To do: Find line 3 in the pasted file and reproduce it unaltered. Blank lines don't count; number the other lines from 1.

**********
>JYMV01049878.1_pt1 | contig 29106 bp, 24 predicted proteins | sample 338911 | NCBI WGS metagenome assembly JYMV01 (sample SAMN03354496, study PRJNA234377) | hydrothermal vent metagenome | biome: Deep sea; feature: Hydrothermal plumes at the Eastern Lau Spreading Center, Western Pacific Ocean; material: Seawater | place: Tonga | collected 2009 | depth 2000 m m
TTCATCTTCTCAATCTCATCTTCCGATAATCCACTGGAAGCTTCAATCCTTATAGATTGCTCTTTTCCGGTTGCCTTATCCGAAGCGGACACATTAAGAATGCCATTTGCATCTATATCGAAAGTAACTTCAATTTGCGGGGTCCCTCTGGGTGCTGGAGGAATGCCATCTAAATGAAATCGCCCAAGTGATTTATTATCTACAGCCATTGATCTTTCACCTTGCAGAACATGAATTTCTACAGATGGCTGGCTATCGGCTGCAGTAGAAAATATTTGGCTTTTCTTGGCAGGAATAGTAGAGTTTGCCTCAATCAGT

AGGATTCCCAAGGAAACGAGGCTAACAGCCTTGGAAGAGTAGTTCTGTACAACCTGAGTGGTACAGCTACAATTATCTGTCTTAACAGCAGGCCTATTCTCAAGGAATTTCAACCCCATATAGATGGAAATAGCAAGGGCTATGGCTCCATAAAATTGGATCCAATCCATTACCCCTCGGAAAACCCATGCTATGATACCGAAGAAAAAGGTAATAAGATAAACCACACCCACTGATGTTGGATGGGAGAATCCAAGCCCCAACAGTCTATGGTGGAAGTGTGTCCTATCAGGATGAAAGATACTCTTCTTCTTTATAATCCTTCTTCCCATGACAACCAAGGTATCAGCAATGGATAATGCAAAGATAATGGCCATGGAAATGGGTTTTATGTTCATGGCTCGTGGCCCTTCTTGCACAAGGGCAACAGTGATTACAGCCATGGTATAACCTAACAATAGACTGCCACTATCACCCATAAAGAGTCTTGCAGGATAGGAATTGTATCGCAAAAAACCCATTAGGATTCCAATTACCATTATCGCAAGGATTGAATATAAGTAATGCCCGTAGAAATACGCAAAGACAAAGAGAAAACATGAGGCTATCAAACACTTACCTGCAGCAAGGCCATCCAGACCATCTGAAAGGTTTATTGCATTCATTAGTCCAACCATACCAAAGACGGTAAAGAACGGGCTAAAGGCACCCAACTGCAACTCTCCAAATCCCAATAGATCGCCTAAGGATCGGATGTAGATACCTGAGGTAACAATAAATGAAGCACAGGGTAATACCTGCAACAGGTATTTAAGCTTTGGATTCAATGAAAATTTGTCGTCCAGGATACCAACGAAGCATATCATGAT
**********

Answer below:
AGGATTCCCAAGGAAACGAGGCTAACAGCCTTGGAAGAGTAGTTCTGTACAACCTGAGTGGTACAGCTACAATTATCTGTCTTAACAGCAGGCCTATTCTCAAGGAATTTCAACCCCATATAGATGGAAATAGCAAGGGCTATGGCTCCATAAAATTGGATCCAATCCATTACCCCTCGGAAAACCCATGCTATGATACCGAAGAAAAAGGTAATAAGATAAACCACACCCACTGATGTTGGATGGGAGAATCCAAGCCCCAACAGTCTATGGTGGAAGTGTGTCCTATCAGGATGAAAGATACTCTTCTTCTTTATAATCCTTCTTCCCATGACAACCAAGGTATCAGCAATGGATAATGCAAAGATAATGGCCATGGAAATGGGTTTTATGTTCATGGCTCGTGGCCCTTCTTGCACAAGGGCAACAGTGATTACAGCCATGGTATAACCTAACAATAGACTGCCACTATCACCCATAAAGAGTCTTGCAGGATAGGAATTGTATCGCAAAAAACCCATTAGGATTCCAATTACCATTATCGCAAGGATTGAATATAAGTAATGCCCGTAGAAATACGCAAAGACAAAGAGAAAACATGAGGCTATCAAACACTTACCTGCAGCAAGGCCATCCAGACCATCTGAAAGGTTTATTGCATTCATTAGTCCAACCATACCAAAGACGGTAAAGAACGGGCTAAAGGCACCCAACTGCAACTCTCCAAATCCCAATAGATCGCCTAAGGATCGGATGTAGATACCTGAGGTAACAATAAATGAAGCACAGGGTAATACCTGCAACAGGTATTTAAGCTTTGGATTCAATGAAAATTTGTCGTCCAGGATACCAACGAAGCATATCATGAT